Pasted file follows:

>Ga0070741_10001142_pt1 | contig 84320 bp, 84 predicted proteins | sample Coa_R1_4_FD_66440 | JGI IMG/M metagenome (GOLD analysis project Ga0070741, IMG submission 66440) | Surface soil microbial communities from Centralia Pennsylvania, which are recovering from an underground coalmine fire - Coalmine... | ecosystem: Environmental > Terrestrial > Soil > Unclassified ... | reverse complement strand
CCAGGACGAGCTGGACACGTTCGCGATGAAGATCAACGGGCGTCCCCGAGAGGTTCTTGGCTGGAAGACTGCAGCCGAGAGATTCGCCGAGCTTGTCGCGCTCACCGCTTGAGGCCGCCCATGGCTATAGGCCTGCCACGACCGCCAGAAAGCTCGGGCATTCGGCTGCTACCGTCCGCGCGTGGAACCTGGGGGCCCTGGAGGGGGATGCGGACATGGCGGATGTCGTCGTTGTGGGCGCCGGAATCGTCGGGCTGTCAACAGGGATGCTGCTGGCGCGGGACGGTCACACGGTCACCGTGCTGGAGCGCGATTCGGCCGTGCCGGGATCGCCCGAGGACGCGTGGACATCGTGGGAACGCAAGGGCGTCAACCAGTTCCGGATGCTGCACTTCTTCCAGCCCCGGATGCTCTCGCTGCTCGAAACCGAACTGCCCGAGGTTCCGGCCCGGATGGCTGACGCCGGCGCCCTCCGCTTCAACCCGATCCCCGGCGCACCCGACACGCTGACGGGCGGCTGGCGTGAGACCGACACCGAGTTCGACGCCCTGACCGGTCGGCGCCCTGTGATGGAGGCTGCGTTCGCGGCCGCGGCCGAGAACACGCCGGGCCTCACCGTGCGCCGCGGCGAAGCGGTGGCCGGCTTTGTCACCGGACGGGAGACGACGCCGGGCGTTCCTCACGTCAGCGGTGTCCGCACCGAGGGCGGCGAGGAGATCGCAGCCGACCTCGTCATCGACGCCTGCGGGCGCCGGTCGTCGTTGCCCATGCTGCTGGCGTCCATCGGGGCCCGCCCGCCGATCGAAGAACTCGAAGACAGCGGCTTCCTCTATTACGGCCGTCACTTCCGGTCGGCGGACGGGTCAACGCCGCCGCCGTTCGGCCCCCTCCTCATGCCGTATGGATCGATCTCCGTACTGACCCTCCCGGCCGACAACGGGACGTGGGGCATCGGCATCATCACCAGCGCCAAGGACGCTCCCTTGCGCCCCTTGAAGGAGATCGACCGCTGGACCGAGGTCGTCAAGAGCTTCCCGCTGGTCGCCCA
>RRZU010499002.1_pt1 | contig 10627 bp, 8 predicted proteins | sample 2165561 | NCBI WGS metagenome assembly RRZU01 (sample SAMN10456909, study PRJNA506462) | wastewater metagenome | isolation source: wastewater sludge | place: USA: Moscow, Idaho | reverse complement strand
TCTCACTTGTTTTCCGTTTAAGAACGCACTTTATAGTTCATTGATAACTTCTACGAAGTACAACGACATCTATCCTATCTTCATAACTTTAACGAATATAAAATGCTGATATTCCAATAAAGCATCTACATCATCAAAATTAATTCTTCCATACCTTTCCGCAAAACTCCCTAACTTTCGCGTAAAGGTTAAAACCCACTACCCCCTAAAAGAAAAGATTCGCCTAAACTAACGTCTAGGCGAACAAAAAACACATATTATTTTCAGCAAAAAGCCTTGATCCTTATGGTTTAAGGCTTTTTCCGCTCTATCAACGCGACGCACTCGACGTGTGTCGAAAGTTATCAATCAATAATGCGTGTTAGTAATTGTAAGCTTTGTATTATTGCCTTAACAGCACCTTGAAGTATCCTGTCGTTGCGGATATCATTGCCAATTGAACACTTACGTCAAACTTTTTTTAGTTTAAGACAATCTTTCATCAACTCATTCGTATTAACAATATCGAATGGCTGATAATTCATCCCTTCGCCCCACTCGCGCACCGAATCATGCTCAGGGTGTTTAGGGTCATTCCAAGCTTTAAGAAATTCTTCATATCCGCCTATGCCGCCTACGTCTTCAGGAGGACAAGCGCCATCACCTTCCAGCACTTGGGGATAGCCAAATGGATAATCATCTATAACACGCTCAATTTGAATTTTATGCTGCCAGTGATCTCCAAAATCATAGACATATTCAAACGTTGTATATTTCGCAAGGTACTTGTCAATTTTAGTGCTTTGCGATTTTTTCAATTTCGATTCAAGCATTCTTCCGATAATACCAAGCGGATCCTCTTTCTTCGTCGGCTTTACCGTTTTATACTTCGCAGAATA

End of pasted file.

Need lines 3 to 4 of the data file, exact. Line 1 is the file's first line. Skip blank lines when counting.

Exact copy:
>RRZU010499002.1_pt1 | contig 10627 bp, 8 predicted proteins | sample 2165561 | NCBI WGS metagenome assembly RRZU01 (sample SAMN10456909, study PRJNA506462) | wastewater metagenome | isolation source: wastewater sludge | place: USA: Moscow, Idaho | reverse complement strand
TCTCACTTGTTTTCCGTTTAAGAACGCACTTTATAGTTCATTGATAACTTCTACGAAGTACAACGACATCTATCCTATCTTCATAACTTTAACGAATATAAAATGCTGATATTCCAATAAAGCATCTACATCATCAAAATTAATTCTTCCATACCTTTCCGCAAAACTCCCTAACTTTCGCGTAAAGGTTAAAACCCACTACCCCCTAAAAGAAAAGATTCGCCTAAACTAACGTCTAGGCGAACAAAAAACACATATTATTTTCAGCAAAAAGCCTTGATCCTTATGGTTTAAGGCTTTTTCCGCTCTATCAACGCGACGCACTCGACGTGTGTCGAAAGTTATCAATCAATAATGCGTGTTAGTAATTGTAAGCTTTGTATTATTGCCTTAACAGCACCTTGAAGTATCCTGTCGTTGCGGATATCATTGCCAATTGAACACTTACGTCAAACTTTTTTTAGTTTAAGACAATCTTTCATCAACTCATTCGTATTAACAATATCGAATGGCTGATAATTCATCCCTTCGCCCCACTCGCGCACCGAATCATGCTCAGGGTGTTTAGGGTCATTCCAAGCTTTAAGAAATTCTTCATATCCGCCTATGCCGCCTACGTCTTCAGGAGGACAAGCGCCATCACCTTCCAGCACTTGGGGATAGCCAAATGGATAATCATCTATAACACGCTCAATTTGAATTTTATGCTGCCAGTGATCTCCAAAATCATAGACATATTCAAACGTTGTATATTTCGCAAGGTACTTGTCAATTTTAGTGCTTTGCGATTTTTTCAATTTCGATTCAAGCATTCTTCCGATAATACCAAGCGGATCCTCTTTCTTCGTCGGCTTTACCGTTTTATACTTCGCAGAATA